Jim: Boy. That's the truth. You and me being old, there's no reason to remember when, everything costs more, but I remember when they were just “regular expensive”. I understand, Kim, do you want to control Varroa, do you want to deal with all the headache of shipping packages? It's an expensive undertaking now. It's not just these people getting greedy. It costs that much to do it.
Kim: You speak of Varroa? Here's one of the bigger changes in life. You get that package, do you treat it for Varroa the day you get it?
Jim: No, I don't. I've wondered, should I? Because right at that moment, there's no brood. If you're using something like oxalic acid I don't think you use drugs, do you? Chemicals?
Kim: No. I don't. I do sugar.
Jim: If I treat them with oxalic acid right then, that would be exactly the right thing to do. Why would I put them through that if they just went through that before they were shipped? I don't know that. Is that something I should ask the supplier? I never have before. Is that something I should ask the supplier? When's the last time you treated these bees for Varroa? Do they need it now or did you do it?
Kim: He's going to say, it's your call.
Jim: I don't want to hear that answer, Kim.
Kim: Even if he tells me, even if he says I treated them about two hours ago and they should be clean as a whistle. Because I don't use poison, I'm going to use powdered sugar. I'm going to powder sugar, the heck out of that package before I ever take them out of the box that they come in. Then I'll let them sit there for a day and clean up that sugar and then I'll do it again. I've found over the last few years that that gets rid of a lot of mites if there are a lot of mites to get rid of. Most often I'll have maybe one or two and so I'm figuring there's probably 8 or 10 left in there someplace.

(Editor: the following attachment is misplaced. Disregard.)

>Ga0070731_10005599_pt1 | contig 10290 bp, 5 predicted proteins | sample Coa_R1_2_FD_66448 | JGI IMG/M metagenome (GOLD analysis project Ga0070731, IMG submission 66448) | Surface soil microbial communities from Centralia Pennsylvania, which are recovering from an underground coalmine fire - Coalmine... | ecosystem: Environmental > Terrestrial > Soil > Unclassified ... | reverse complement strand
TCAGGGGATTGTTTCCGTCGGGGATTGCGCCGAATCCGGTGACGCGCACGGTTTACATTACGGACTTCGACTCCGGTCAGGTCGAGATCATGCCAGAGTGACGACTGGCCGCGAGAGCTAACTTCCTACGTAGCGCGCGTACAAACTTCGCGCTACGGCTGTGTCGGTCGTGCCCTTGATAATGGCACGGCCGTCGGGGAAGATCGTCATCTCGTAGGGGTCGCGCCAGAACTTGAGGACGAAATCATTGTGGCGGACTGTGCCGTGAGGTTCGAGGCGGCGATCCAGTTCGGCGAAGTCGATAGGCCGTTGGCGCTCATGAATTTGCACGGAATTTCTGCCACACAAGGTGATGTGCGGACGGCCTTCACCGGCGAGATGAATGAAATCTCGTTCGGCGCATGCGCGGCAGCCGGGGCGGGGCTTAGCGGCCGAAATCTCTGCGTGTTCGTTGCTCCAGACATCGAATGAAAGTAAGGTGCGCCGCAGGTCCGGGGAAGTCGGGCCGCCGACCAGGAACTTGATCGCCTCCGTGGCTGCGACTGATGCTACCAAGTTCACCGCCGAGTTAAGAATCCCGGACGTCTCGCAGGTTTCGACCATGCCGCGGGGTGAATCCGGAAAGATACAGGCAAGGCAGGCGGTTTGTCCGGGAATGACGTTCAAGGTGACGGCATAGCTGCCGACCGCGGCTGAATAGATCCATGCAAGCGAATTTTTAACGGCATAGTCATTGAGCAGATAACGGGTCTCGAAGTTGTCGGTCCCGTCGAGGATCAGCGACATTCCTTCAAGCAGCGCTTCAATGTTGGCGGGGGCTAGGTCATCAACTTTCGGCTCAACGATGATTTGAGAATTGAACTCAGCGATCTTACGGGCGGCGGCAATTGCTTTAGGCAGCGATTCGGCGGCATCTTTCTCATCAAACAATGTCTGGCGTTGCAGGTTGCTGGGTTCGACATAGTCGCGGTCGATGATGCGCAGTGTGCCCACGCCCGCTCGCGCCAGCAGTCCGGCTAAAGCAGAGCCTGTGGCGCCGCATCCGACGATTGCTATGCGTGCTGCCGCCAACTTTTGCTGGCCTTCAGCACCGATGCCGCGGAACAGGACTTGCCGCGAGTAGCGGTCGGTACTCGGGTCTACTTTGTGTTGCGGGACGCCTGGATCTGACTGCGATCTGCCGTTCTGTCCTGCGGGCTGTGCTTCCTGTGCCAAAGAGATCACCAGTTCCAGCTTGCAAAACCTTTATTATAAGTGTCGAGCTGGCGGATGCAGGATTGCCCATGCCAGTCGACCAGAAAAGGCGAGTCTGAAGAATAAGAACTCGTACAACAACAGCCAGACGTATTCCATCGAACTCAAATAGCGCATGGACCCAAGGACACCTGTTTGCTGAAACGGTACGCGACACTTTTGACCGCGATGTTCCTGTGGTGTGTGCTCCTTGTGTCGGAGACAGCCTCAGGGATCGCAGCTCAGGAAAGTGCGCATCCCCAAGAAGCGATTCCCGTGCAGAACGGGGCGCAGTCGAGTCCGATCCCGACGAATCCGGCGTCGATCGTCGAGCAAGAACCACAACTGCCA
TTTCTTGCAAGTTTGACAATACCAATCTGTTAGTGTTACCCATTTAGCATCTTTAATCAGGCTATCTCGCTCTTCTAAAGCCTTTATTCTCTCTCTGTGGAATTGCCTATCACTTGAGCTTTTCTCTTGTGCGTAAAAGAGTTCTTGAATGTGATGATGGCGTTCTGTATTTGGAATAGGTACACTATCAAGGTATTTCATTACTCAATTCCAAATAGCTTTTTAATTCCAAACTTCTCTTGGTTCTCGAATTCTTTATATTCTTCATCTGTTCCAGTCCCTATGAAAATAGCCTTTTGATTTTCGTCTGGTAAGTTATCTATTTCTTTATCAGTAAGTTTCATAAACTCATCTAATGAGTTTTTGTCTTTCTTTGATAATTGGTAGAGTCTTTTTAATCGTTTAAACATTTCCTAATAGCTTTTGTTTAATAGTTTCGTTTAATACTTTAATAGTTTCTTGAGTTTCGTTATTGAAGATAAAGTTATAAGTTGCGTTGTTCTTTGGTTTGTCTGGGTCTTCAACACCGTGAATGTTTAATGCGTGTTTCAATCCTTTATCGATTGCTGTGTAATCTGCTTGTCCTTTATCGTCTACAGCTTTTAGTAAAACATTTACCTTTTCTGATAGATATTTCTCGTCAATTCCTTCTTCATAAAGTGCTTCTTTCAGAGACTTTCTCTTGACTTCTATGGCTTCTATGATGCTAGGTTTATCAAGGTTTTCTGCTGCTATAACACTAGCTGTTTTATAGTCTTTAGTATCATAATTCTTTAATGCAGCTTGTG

Jim: Yes. 8 or 10 mites. Right?
Kim: Right. I give them a powdered sugar shake, doesn't hurt the bees, it gives them something to eat, and I sleep better at night.
Jim: Well, I don't know that I ever sleep well at night when I've got packages being installed, Queens contained, money invested, advice given, wife convinced. Where do you see sleeping soundly on all of this?
Kim: You bring up a good point in terms of queens. That too is changing. It used to be that you got the queen that the package producer raised himself or herself. That's what you got. It was Italian or Carniolan or a rogue, and that's pretty much what you got. Now that's changed. You can get pretty specific on what kind of a queen you want, then take it the next step. What's the hardest thing about installing a package in terms of longevity? It's how does the queen do.
Jim: Right. She's like getting a puppy, isn't she? You might get a breed of a dog that you really want, but you still get a bum dog out of the deal. Then you're stuck with that dog until you can find somebody else to give it too. In a way, bees are like that. You never really know what that queen is going to do till she gets the chance to show you. If she doesn't pass the test…..-
Kim: You've invested a bunch of time and energy and resources-
Jim: -and that's it.
Kim: -into her hoping she'll produce. Meanwhile, there's nothing coming along because she wasn't laying or hardly laying. The population of the colony, the population of the package is decreasing, decreasing, decreasing, decreasing. It's time to get a new queen and then you go another period without any brood being produced and pretty soon it's the 4th of July.
Jim: You just explained why even before Varroa, before everything, that the recommendation was always to buy two packages. That way you've got one package maybe to correct what the other package did wrong. I still cling to that, if you can afford it at least buy two, that way, if one queen is bad, maybe the other queen can carry a double package load build up faster. Then you can split it back out the 4th of July and still have your two colonies there.